Not in many places in the world you can watch an artistic performance on the rocks by the seaside on a Sunday morning of a touristic place.
In Calasetta, though, Sant’Antioco Island, you can. The Fondazione MACC (Contemporary Art Museum of Calasetta) and its sparkling director Efisio Carbone made it possible indeed. While Francesca Romana Motzo was playing her clarino, unseen, from within a World War II bunker, Paulina Herrera Letelier‘s weaving piece was glittering mysteriously against the rocks. The Mangiabarche (boat-eater) lighthouse was controlling it all from the back, and for a moment magic happened.
About to leave to Carloforte, just in front of this place, a few miles away.
In Sant’Antioco there are two totally different municipalities: Sant’Antioco and Calasetta. In Sant’Antioco we met some truly special people, Barbara and Simona from Cooperativa Sociale Le Api, which has nothing to do with honey! These girls and their colleagues work on the education of disabled people, with a really human approach. Furthermore, the province of Sulcis Iglesiente, to which Sant’Antioco belongs, is the poorest province in Italy and one with a way higher percentage of genetical diseases than the world average, clearly – I say that – because of the presence of mines and heavy factories since decades now. Yet these guys are fighting and made it to create such an activity that works nicely for both the “patients” and the employees, who are paid for their job and happy.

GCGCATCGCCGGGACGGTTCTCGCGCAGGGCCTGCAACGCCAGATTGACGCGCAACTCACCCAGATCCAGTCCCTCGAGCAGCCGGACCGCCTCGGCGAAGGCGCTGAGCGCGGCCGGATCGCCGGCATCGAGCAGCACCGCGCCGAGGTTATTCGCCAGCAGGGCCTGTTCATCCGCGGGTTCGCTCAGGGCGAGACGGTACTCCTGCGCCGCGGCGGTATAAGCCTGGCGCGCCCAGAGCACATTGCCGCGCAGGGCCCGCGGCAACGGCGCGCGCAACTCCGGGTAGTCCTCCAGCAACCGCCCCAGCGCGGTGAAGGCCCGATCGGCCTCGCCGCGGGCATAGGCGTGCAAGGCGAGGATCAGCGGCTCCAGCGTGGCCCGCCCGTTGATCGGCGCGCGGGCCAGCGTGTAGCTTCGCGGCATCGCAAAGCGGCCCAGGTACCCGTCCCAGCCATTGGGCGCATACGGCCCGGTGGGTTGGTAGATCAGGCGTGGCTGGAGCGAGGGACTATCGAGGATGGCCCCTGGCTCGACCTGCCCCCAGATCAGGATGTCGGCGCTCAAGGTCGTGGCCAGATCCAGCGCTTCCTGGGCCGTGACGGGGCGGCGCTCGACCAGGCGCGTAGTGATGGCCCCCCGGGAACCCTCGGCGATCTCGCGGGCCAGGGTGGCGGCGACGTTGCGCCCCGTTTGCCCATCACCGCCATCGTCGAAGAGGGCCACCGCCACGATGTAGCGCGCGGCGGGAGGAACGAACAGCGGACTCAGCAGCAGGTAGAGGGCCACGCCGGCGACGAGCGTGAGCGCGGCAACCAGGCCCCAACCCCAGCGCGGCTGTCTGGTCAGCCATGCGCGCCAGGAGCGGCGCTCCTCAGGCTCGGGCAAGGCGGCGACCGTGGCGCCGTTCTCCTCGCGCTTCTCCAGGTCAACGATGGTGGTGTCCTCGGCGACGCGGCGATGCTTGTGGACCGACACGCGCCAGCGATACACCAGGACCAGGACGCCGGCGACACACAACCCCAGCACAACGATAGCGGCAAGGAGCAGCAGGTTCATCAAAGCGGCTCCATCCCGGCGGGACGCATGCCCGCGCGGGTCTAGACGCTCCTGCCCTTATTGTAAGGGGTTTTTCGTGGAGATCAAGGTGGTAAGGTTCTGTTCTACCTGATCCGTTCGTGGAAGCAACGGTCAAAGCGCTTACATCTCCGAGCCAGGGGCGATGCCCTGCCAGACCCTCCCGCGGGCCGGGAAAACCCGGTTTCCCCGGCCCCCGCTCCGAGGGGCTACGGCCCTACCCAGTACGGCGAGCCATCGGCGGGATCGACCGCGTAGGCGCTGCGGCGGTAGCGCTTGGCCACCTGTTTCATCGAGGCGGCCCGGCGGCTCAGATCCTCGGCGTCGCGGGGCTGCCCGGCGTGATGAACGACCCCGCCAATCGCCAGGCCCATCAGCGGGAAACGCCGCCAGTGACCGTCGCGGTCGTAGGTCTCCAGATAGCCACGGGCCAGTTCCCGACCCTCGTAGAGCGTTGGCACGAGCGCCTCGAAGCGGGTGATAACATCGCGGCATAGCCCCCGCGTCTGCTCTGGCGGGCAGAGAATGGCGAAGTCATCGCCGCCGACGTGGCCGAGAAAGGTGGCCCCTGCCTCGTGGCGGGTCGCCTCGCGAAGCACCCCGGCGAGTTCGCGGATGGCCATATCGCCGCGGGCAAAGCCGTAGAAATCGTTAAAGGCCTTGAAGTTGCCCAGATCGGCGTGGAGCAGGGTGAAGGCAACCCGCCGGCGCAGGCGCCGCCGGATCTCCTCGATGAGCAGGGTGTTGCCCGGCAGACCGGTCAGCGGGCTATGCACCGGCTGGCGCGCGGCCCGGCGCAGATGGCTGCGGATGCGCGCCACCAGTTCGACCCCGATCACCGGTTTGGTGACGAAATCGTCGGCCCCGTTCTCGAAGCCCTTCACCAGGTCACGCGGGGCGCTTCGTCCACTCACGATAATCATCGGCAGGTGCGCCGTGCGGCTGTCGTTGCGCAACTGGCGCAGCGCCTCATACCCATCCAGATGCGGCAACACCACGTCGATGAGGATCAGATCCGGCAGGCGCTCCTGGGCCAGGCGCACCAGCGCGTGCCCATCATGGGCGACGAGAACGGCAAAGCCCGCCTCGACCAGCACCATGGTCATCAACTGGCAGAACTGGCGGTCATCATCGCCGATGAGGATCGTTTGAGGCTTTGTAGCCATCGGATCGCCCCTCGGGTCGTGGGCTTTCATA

As a side project, the Associazione Le Rondini “NEW” just equipped the first beach in Sardinia where people with serious motion diseases can even “swim” in the sea!
In Calasetta, on the other hand, I will meet on Saturday the guys from the Fondazione MACC, an incredible contemporary arts museum for such a small place as Calasetta. An artist from Chile and one from Sardinia are secretly preparing a live performance in between geology, weaving, and music…
Even though it started well, with more than 100 nautical miles on the first day, that is, more than half the overall distance, it took us two and a half more days to cover the rest. We had really rough seas, a 1-hour break for I was too tired, and more than 24 hours going upwind against a dreary Mistral getting stronger every minute.
Yet here we are in Sant’Antioco, the voyage isn’t over. Amunì!